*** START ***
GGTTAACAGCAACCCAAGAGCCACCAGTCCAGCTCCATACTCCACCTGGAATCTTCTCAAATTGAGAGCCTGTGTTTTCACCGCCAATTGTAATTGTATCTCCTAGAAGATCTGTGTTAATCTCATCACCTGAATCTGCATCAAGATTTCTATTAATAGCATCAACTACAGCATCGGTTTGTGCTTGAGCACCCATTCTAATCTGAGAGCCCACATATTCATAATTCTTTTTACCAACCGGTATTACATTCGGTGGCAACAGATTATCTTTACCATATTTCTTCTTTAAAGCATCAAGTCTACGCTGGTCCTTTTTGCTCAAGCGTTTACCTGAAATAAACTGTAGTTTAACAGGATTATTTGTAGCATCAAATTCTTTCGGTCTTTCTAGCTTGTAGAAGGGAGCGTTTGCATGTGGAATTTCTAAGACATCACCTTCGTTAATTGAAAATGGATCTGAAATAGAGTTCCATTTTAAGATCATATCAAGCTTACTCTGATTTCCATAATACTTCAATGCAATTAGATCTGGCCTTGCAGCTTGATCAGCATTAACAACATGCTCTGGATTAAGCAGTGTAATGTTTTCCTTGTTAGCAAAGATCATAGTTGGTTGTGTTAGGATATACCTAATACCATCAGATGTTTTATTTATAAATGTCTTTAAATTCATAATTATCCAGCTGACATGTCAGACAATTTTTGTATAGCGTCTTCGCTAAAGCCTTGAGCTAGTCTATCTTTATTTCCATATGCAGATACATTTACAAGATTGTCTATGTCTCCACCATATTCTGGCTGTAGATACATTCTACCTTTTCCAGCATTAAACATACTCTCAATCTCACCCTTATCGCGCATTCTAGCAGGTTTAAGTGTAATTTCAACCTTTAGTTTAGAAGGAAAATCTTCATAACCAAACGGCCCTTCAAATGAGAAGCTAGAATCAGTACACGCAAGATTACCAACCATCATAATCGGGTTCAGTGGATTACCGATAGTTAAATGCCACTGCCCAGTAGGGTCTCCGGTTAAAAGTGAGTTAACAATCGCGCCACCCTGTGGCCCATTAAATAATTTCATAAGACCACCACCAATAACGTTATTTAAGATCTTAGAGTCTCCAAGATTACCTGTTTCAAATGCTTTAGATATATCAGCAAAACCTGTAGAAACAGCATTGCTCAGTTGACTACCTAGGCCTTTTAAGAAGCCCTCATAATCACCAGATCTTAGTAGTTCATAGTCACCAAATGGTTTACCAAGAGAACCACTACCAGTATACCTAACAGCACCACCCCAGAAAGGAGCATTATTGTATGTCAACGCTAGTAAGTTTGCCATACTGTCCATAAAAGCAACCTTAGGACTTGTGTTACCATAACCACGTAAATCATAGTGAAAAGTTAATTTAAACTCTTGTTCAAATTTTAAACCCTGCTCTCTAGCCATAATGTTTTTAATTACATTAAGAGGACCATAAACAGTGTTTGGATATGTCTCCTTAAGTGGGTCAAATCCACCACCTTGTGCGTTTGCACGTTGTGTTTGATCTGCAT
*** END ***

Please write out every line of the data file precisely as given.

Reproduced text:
GGTTAACAGCAACCCAAGAGCCACCAGTCCAGCTCCATACTCCACCTGGAATCTTCTCAAATTGAGAGCCTGTGTTTTCACCGCCAATTGTAATTGTATCTCCTAGAAGATCTGTGTTAATCTCATCACCTGAATCTGCATCAAGATTTCTATTAATAGCATCAACTACAGCATCGGTTTGTGCTTGAGCACCCATTCTAATCTGAGAGCCCACATATTCATAATTCTTTTTACCAACCGGTATTACATTCGGTGGCAACAGATTATCTTTACCATATTTCTTCTTTAAAGCATCAAGTCTACGCTGGTCCTTTTTGCTCAAGCGTTTACCTGAAATAAACTGTAGTTTAACAGGATTATTTGTAGCATCAAATTCTTTCGGTCTTTCTAGCTTGTAGAAGGGAGCGTTTGCATGTGGAATTTCTAAGACATCACCTTCGTTAATTGAAAATGGATCTGAAATAGAGTTCCATTTTAAGATCATATCAAGCTTACTCTGATTTCCATAATACTTCAATGCAATTAGATCTGGCCTTGCAGCTTGATCAGCATTAACAACATGCTCTGGATTAAGCAGTGTAATGTTTTCCTTGTTAGCAAAGATCATAGTTGGTTGTGTTAGGATATACCTAATACCATCAGATGTTTTATTTATAAATGTCTTTAAATTCATAATTATCCAGCTGACATGTCAGACAATTTTTGTATAGCGTCTTCGCTAAAGCCTTGAGCTAGTCTATCTTTATTTCCATATGCAGATACATTTACAAGATTGTCTATGTCTCCACCATATTCTGGCTGTAGATACATTCTACCTTTTCCAGCATTAAACATACTCTCAATCTCACCCTTATCGCGCATTCTAGCAGGTTTAAGTGTAATTTCAACCTTTAGTTTAGAAGGAAAATCTTCATAACCAAACGGCCCTTCAAATGAGAAGCTAGAATCAGTACACGCAAGATTACCAACCATCATAATCGGGTTCAGTGGATTACCGATAGTTAAATGCCACTGCCCAGTAGGGTCTCCGGTTAAAAGTGAGTTAACAATCGCGCCACCCTGTGGCCCATTAAATAATTTCATAAGACCACCACCAATAACGTTATTTAAGATCTTAGAGTCTCCAAGATTACCTGTTTCAAATGCTTTAGATATATCAGCAAAACCTGTAGAAACAGCATTGCTCAGTTGACTACCTAGGCCTTTTAAGAAGCCCTCATAATCACCAGATCTTAGTAGTTCATAGTCACCAAATGGTTTACCAAGAGAACCACTACCAGTATACCTAACAGCACCACCCCAGAAAGGAGCATTATTGTATGTCAACGCTAGTAAGTTTGCCATACTGTCCATAAAAGCAACCTTAGGACTTGTGTTACCATAACCACGTAAATCATAGTGAAAAGTTAATTTAAACTCTTGTTCAAATTTTAAACCCTGCTCTCTAGCCATAATGTTTTTAATTACATTAAGAGGACCATAAACAGTGTTTGGATATGTCTCCTTAAGTGGGTCAAATCCACCACCTTGTGCGTTTGCACGTTGTGTTTGATCTGCAT